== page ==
Calling all power skaters: if The Derby was a breeze (or simply stimulated your motivation), get ready for the Lunge Plunge Balancer. Just as you can tone your abs and improve balance without crunches, these lunges are a bit like riding a bicycle, and you can do them on your living room floor instead of on the road or in a spin class.
Lunges work your femur, the front thigh bone that articulates at the hip and the knee. A strong femur helps to prevent fractures in two ways: by improving balance, which decreases with age, and by building bone strength.
- Start with your right knee on the floor, left leg bent, left arm at your side, right arm bent.
- Bring yourself to a standing position, and raise your right knee in the bent position before returning to the lunge — almost as if you were riding a bicycle.
- Swing your arms as you go through the exercise so that they mirror your leg movements.
- Switch knees, and repeat.
Try to do at least half a dozen Lunge Plunge Balancers on each side. If you have any knee issues, be sure to place extra padding under your legs before you begin this exercise.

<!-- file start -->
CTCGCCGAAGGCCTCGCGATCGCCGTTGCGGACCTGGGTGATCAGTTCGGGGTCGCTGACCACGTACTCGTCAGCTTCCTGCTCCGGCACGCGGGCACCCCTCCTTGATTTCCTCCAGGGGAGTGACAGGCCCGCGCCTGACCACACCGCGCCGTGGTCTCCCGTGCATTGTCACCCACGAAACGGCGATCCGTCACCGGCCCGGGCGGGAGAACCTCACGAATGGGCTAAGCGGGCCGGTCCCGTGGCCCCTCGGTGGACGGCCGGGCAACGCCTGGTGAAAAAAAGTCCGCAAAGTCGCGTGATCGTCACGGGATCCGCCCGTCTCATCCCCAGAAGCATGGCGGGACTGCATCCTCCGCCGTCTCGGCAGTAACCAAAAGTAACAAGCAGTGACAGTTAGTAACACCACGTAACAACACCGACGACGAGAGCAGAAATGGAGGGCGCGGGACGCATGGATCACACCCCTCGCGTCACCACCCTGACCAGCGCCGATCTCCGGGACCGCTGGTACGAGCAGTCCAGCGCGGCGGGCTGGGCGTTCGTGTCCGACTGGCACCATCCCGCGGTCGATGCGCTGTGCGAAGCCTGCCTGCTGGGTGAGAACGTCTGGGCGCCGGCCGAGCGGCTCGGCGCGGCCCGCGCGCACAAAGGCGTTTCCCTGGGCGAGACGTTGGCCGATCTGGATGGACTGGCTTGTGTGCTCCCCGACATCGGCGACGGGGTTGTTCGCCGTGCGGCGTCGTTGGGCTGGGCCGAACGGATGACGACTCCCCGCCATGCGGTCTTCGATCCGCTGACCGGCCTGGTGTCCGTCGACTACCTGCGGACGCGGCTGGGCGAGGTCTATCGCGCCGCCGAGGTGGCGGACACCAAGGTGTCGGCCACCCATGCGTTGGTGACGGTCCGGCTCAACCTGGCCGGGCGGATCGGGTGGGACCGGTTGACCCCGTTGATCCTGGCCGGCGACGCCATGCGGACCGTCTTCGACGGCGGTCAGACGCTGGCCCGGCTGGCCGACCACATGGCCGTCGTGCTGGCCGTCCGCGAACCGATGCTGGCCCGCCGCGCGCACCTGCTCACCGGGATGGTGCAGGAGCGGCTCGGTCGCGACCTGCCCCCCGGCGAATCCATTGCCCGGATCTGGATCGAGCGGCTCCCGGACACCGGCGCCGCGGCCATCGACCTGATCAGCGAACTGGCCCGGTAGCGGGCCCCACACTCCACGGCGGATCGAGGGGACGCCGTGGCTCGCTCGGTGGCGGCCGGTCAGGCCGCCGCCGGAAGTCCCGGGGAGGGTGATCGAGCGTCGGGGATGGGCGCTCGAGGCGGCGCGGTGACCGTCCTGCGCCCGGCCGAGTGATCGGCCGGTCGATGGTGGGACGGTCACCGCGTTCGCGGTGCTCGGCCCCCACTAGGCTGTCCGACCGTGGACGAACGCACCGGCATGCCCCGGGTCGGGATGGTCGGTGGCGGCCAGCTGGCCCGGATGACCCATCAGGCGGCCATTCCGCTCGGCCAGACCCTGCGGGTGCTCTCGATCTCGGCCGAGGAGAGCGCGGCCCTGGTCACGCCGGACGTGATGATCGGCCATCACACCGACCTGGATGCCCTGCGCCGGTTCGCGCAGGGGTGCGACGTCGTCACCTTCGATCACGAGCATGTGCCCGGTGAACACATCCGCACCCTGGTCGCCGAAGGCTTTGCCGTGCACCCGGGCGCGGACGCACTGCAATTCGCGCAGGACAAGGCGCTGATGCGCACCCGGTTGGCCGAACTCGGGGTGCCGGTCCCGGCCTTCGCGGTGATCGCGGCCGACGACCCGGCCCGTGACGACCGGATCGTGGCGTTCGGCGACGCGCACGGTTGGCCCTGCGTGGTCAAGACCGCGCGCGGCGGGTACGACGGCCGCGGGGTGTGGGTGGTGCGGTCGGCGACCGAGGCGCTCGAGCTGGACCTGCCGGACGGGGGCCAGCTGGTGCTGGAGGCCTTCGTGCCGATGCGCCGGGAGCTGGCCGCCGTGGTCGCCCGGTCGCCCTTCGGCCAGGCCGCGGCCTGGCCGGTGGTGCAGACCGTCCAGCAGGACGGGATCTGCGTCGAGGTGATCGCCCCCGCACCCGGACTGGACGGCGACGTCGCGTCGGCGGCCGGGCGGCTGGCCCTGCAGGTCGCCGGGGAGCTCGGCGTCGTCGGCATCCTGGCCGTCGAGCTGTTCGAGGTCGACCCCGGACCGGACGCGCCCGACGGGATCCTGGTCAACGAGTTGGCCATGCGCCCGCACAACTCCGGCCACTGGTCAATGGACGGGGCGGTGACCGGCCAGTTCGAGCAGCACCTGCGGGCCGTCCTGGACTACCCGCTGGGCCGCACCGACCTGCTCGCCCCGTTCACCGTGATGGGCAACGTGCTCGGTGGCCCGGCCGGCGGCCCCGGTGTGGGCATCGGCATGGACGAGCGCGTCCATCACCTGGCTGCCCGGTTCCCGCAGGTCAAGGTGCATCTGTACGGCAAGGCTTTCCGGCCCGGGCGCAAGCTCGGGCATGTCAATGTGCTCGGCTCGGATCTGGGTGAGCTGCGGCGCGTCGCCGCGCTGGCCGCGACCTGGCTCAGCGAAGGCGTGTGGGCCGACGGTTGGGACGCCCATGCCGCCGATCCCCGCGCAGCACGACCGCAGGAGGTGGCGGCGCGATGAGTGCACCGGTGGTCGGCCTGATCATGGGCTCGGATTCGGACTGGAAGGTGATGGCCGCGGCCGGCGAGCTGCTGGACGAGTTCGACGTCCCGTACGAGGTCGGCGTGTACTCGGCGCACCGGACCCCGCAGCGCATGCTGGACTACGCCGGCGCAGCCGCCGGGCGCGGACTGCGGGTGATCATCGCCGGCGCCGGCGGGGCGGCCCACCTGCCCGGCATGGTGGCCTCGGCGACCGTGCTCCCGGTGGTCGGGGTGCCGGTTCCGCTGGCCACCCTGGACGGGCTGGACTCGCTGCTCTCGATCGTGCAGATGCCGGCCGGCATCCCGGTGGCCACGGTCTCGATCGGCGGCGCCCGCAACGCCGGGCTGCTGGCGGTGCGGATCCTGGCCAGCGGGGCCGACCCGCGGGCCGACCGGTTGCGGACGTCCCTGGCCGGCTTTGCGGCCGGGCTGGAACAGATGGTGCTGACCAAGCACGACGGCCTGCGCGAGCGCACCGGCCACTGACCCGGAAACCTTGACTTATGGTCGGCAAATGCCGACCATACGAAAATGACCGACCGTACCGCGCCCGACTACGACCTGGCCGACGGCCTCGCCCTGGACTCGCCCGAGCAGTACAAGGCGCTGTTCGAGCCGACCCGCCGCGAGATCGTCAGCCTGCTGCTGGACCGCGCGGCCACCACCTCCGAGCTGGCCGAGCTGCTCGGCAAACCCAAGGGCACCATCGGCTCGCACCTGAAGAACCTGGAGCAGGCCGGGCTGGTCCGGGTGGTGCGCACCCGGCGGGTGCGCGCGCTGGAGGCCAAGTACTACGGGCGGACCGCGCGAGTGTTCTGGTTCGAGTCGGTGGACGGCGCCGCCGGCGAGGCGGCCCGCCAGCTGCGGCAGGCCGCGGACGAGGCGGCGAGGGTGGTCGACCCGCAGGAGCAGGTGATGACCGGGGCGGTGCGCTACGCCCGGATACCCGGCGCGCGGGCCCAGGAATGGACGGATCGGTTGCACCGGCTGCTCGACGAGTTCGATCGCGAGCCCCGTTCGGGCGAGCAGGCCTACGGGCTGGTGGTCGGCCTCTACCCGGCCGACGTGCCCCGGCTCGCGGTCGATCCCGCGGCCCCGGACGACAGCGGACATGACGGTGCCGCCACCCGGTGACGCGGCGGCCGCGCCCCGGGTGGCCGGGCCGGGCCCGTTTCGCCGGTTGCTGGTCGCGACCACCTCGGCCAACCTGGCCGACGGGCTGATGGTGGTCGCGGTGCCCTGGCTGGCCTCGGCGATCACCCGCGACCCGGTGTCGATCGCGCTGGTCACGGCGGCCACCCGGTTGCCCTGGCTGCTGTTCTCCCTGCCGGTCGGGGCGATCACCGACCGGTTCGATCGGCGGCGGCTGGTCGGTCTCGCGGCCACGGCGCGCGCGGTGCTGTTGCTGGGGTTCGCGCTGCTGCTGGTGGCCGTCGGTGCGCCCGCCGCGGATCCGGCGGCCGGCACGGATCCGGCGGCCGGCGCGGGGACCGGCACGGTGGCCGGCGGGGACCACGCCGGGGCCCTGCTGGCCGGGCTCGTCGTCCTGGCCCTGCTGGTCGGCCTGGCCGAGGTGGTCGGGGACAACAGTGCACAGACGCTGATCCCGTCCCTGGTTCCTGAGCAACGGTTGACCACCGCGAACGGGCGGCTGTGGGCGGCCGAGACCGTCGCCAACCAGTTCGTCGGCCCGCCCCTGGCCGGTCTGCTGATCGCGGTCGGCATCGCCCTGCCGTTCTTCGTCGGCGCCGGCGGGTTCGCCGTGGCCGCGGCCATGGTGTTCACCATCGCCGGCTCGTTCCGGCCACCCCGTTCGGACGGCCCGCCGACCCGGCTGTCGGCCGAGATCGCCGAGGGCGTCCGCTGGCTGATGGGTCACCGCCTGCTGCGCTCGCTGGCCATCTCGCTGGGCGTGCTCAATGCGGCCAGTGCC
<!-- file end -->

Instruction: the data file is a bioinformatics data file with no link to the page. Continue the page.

Just as you can build strong abdominals without crunches, this exercise simulates the benefits of bicycling but is an even better bone builder because it's weight bearing. Be sure to protect your knees as you work to protect your bones.
Stay Strong, Safe, And Supple
Research has proven that we can continue to build bone and maintain strong muscles well into our elder years.5
By exercising regularly to enhance balance and coordination, as well as for building bone, you can stay strong, supple and safe as you age.
Take Exercising For Your Bones to the Next Level!
Learn the 52 exercise moves that jumpstart bone-building – all backed by the latest in epigenetics research.
1 Sarah D. Berry et al., “Falls: Epidemiology, Pathophysiology, and Relationship to Fracture”, Curr Osteoporos Rep. 2008 Dec; 6(4): 149–154. Web. https://www.ncbi.nlm.nih.gov/pmc/articles/PMC2793090/#R6/
2 Ray NF, Chan JK, Thamer M, Melton LJ 3rd, “Medical expenditures for the treatment of osteoporotic fractures in the United States in 1995: report from the National Osteoporosis Foundation.” J Bone Miner Res. 1997 Jan; 12(1):24-35. Web. https://www.ncbi.nlm.nih.gov/pubmed/9240722/
3 Tinetti ME, Mendes de Leon CF, Doucette JT, Baker DI. “Fear of falling and fall-related efficacy in relationship to functioning among community-living elders.” J Gerontol. 1994 May;49(3):M140–147. Web. https://www.ncbi.nlm.nih.gov/pubmed/8169336/
4 Gui bin Song et al., “Effect of dual tasks on balance ability in stroke patients”, J Phys Ther Sci. 2015 Aug; 27(8): 2457–2460. Web. https://www.ncbi.nlm.nih.gov/pmc/articles/PMC4563289/
5 Walston JD. “Sarcopenia in older adults.” Current Opinion in Rheumatology. 2012 Nov; 24(6): 623-627. doi: 10.1097/BOR.0b013e328358d59b Web: https://www.ncbi.nlm.nih.gov/pmc/articles/PMC4066461/